Houston has a rising star in second baseman Jose Altuve, who is hitting .323 with five homers, 24 RBIs and 13 steals. The 5-6 Altuve led the AL in batting, hits and steals last year and finished a scandalous 13th inthe MVP voting. He'll finish a lot higher if the Astros keep this up.

3. IS IT TIME TO SELL ON "MONEYBALL?"

Oakland had lost nine of 10 heading into Houston on Monday night (do I hear the columnists" law of averages calling?). The A's were 13-26 and had the worst record in baseball after making the playoffs the last three seasons.

The A's were expected to slip after losing a number of players to trades and free agency, but Billy Beane's team wasn't expected to fall this far. That's my hand in the air. I picked them to be a wild card.

Hitting hasn't been the problem. They're third in hits and runs in the AL. Catcher Stephen Vogt was tied for the league lead in RBIs with 30. Young shortstop Marcus Semien, acquired from the White Sox in the Jeff Samardzija trade, is hitting .314 with six homers and six steals.

The team ERA is right around the league average. So why are they so bad? Well, Beane doesn't put a priority on defense and it shows. The A's have allowed 29 unearned runs, easily the most in baseball and twice the MLB team average.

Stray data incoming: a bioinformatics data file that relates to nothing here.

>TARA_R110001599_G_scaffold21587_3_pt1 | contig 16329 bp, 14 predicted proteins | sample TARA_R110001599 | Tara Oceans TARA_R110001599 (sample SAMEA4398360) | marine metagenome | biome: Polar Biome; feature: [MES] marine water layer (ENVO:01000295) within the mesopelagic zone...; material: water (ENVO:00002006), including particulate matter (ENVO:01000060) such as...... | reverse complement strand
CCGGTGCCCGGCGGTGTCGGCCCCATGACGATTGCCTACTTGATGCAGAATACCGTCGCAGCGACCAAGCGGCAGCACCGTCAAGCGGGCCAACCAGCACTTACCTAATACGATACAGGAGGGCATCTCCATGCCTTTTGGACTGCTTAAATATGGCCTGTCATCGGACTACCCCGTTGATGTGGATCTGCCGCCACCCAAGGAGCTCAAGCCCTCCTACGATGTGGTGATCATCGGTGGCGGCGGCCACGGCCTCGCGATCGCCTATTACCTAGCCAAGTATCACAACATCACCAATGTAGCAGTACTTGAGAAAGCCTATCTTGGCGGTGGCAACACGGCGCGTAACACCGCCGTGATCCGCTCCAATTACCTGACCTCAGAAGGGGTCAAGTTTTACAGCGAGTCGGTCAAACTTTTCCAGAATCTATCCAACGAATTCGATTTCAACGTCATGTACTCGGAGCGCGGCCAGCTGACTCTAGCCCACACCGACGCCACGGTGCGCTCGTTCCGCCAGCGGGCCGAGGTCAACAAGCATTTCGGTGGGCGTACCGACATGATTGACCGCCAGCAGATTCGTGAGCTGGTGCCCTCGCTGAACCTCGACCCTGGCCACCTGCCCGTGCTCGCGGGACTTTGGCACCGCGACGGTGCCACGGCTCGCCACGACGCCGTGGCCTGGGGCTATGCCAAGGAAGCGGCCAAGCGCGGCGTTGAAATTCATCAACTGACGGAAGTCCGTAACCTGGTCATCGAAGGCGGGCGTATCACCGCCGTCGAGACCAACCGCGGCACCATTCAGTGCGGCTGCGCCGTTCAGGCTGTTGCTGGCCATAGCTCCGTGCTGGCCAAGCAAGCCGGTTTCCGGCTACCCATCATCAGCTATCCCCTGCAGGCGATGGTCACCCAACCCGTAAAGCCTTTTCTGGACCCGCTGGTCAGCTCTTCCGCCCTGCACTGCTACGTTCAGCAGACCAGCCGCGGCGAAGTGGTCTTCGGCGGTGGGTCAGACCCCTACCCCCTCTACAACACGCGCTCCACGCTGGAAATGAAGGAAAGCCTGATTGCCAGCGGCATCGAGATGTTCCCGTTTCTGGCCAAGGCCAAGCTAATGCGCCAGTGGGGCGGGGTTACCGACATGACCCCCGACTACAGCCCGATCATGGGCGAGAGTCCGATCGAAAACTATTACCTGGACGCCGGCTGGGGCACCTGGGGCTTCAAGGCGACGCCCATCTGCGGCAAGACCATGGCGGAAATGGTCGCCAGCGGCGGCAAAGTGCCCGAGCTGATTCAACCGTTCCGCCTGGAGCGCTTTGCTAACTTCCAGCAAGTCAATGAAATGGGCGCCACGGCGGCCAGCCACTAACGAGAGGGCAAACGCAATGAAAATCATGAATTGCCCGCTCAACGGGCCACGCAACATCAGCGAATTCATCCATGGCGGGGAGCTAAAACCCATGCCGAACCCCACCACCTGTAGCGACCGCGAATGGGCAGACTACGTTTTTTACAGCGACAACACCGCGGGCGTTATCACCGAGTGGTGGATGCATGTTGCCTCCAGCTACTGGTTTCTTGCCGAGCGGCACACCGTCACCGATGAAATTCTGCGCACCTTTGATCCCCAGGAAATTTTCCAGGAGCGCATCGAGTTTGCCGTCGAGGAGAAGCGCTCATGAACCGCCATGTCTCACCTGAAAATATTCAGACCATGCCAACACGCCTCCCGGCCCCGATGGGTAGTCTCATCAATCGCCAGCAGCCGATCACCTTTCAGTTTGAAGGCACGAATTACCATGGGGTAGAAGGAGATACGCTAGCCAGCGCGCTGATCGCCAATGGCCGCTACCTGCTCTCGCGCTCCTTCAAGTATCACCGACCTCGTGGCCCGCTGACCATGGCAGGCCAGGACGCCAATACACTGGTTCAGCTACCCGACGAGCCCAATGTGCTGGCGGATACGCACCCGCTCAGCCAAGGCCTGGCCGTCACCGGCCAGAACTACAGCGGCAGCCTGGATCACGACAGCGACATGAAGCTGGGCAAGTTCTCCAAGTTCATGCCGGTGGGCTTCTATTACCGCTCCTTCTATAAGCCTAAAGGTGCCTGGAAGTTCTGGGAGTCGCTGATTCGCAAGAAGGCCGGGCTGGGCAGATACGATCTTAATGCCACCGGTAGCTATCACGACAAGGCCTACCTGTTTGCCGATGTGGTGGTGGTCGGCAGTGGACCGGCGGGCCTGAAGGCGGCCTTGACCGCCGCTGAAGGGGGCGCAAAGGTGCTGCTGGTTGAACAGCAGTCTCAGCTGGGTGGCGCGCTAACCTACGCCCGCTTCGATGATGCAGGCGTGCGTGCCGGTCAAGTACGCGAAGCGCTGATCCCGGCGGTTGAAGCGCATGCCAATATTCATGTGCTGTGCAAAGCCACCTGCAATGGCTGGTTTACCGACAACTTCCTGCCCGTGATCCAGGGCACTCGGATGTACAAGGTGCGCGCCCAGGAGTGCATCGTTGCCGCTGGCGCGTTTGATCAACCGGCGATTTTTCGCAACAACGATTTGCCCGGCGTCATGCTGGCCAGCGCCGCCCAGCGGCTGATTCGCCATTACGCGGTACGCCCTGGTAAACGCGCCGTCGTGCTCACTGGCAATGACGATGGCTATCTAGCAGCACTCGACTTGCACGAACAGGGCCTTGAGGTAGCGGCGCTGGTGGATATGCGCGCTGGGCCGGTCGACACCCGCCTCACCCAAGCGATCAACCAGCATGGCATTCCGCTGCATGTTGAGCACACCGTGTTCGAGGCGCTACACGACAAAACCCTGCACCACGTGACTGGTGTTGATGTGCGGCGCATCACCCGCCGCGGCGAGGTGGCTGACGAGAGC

Oakland is also 1-13 in one-run games. Beane also doesn't believe in overpaying for relievers.

4.ROCKY TIMES FOR TULO IN COLORADO.

Troy Tulowitzki, Colorado's all-star shortstop was expected to have a big year if healthy. That's a big if, considering that he had missed 222 games for a variety of ailments the last three seasons.

Well, "Tulo" has been relatively hale, but he's having the worst year of his big-league career at age 30. Through 32 games, he was hitting .284. But he had only two home runs and, most disturbing of all, just two walks and 29 strikeouts. He has one RBI in May.

A year ago, Tulowitzki had 50 walks and only 57 Ks. So he's lost the strike zone and not driving the ball in a great hitter's park. He has one homer every 60 at-bats. For his career, it's been one in 20.

Regarded as one of baseball's top defensive shortstops, Tulowitzki has been grading out poorly as a fielder this season. Maybe he's taking his batting woes out to the field. He's nursing a quad injury (now THAT's no surprise), which caused him to miss the last two games of the Dodgers series last weekend.

Tulowitzki began the 2015 season with six years and $118 million left on his contract. He met with his agent last Thursday to decide whether to ask the Rockies to trade him. He opted not to make any demands. But it could be just a matter of time before he's out of Colorado.

5. STRIKEOUTS ARE ACTUALLY DOWN IN BASEBALL!

Last year, strikeouts in the Major Leagues increased for the ninth consecutive season -- to another record high.

But through the first 1,126 games of this season, batters were fanning at a slightly lower rate. Strikeouts per game per team were at 7.56, down from 7.70 a year ago. They're back to the approximate rate of 2013, when strikeouts were at 7.55 a game.

Runs scored are up, too. The average team is scoring 4.24 runs a game. Last year, scoring dipped to 4.07 runs a game, the lowest in baseball since the 1981 season.